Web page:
The Flatirons in Colorado, just a mile or so from where I'm currently staying.

4. It has Silicon Valley innovation. Silicon Valley has attracted all kinds of tech innovation. And then there’s the mini-Silicon Valleys in other parts of the country, like Austin, New York, Raleigh, and Denver. It’s not a coincidence that some of the largest, most innovative companies in the world- like Apple, Cisco, and Amazon- are here. I’m not a believer in so-called American Exceptionalism, but the US was founded on an entrepreneurial spirit that is still in its fabric.

5. It is easier to operate anonymously and stay in the US than to uproot. If you are an American businessperson, it is hip to look for better tax jurisdictions, plant flags all over, and spend time running your business where the local authoriteyes will leave you a little more alone than they do here.  But is that even necessary? As I discussed with Steve in Freedom Lovin podcast episode #4, you can be a permanent traveler (PT), and set up an anonymous business with a New Mexico LLC. Many people have families or other ties to the US and realistically, can’t leave. But to be free, you don’t have to go anywhere. You can anonymize your business, become a PT and live where ever you want. Start operating in Bitcoin, and you add another layer of privacy that even Singapore or the Seychelles can’t bring you.

6. Evolutionary change will happen here first. America was built on the idea of individualism. Most of the rest of the world is based on collectivism. In collectivist societies, the good of the group is more important than the good of the individual. So naturally, groupthink is the norm, and questioning government becomes less popular. It only makes sense that the evolvement past the ideas that 1) One group of people should have a monopoly on violence over the masses and 2) A portion of one’s income should be handed over at gunpoint to a bureaucracy, will happen in America first, where there is still a semblance of individualist thought.

7. The cost of doing business is still relatively low. No, it’s not as cheap as Southeast Asia, or Panama, or any 3rd world country. But compare the US to the developed world. It’s cheaper to do business here than England. Far cheaper than Australia. Even the “BRIC” countries- Brazil, Russia, China, and India- are notoriously expensive in the urban areas. And, to cut costs, businesses can always outsource to less expensive areas without actually having to move.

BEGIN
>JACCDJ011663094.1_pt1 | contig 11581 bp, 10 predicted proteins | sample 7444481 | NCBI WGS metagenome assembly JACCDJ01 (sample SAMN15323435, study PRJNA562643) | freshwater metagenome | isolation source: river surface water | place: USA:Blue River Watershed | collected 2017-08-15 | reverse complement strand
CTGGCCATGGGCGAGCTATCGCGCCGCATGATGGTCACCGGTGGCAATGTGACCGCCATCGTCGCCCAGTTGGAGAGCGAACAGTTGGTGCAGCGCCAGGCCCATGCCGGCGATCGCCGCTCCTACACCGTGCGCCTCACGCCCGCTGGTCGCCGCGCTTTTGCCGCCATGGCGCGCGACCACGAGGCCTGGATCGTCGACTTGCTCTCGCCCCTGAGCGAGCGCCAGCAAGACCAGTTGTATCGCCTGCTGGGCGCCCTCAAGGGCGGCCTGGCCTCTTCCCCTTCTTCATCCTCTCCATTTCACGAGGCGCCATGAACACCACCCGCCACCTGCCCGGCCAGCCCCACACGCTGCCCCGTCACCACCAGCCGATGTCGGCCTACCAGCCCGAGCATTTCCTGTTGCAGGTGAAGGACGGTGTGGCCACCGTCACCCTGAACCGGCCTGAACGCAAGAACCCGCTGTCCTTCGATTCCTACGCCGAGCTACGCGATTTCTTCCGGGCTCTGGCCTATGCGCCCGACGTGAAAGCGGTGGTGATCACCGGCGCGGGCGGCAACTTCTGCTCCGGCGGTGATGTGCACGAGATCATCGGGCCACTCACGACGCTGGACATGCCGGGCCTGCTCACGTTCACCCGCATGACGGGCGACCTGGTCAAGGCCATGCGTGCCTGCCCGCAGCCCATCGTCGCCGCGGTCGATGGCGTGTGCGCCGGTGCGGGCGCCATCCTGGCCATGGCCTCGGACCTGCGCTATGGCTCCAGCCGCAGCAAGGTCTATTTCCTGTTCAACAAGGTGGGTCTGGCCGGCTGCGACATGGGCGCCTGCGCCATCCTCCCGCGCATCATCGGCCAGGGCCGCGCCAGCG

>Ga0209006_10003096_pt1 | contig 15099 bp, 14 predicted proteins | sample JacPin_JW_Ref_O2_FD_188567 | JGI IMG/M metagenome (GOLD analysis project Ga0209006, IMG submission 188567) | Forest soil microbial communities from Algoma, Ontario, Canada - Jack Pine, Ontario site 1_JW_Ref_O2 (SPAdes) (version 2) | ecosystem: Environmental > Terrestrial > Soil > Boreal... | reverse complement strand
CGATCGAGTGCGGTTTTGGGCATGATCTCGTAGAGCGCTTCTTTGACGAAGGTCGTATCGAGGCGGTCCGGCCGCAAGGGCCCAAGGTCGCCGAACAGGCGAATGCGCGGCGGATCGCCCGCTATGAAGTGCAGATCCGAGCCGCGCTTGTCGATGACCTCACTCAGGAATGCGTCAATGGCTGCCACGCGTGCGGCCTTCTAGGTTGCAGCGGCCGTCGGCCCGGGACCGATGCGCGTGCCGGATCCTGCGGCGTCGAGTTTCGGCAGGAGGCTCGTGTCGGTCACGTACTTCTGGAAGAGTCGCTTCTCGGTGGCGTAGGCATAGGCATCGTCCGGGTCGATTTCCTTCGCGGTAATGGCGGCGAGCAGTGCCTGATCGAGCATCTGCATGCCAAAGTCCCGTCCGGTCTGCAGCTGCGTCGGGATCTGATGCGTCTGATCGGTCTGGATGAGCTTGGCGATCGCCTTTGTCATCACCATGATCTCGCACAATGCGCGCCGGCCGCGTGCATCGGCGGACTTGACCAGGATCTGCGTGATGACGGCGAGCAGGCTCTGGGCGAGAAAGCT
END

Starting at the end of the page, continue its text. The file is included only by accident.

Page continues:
8. Speech is still relatively free. Yes we live in a surveillance state. Yes going against the status quo has become more risky now than ever. But….let’s take for example the recent case of whistleblower Edward Snowden. Thanks to alternative media, the mainstream media had no choice but to cover this story. Imagine so many other places in the world if this happened? Just a couple of years ago, a man in Indonesia was arrested and thrown in prison for expressing his disbelief in god on Facebook. Here in the US, we’re no longer living in a free country, but free speech is not dead.

9. If you want choice, nowhere tops America. The one thing I always miss when I travel abroad is all the choices we have here. Ever been to Whole Foods? Home of 8 different types of peanut butter. 10 different brands of canned tuna. 3 variations of kale. Is it overkill? I don’t think so. If there wasn’t demand for all of these things, they wouldn’t exist. Yet, even in Australia, it was incredibly difficult to find some things I consider staples here in the US. And when I did, it would cost an arm and a leg. In Asia, it’s even worse. When I was in Vietnam, I went t-shirt shopping, and it seemed like there were only about 5 different shirts in the whole country! (the Starbucks one, the iPho one, the flag…). Where I last lived in San Diego, there were within walking distance 3 Thai restaurants, 2 Vietnmese, 3 burger joints, and endless Mexican places. You get the idea. Having choices is a huge component of freedom, and hard to sacrifice if it’s something you’re used to.

Leaving and breaking free and exercising your freedom to live anywhere is totally cool, but staying and still living free is a respectable, and in many cases wise choice.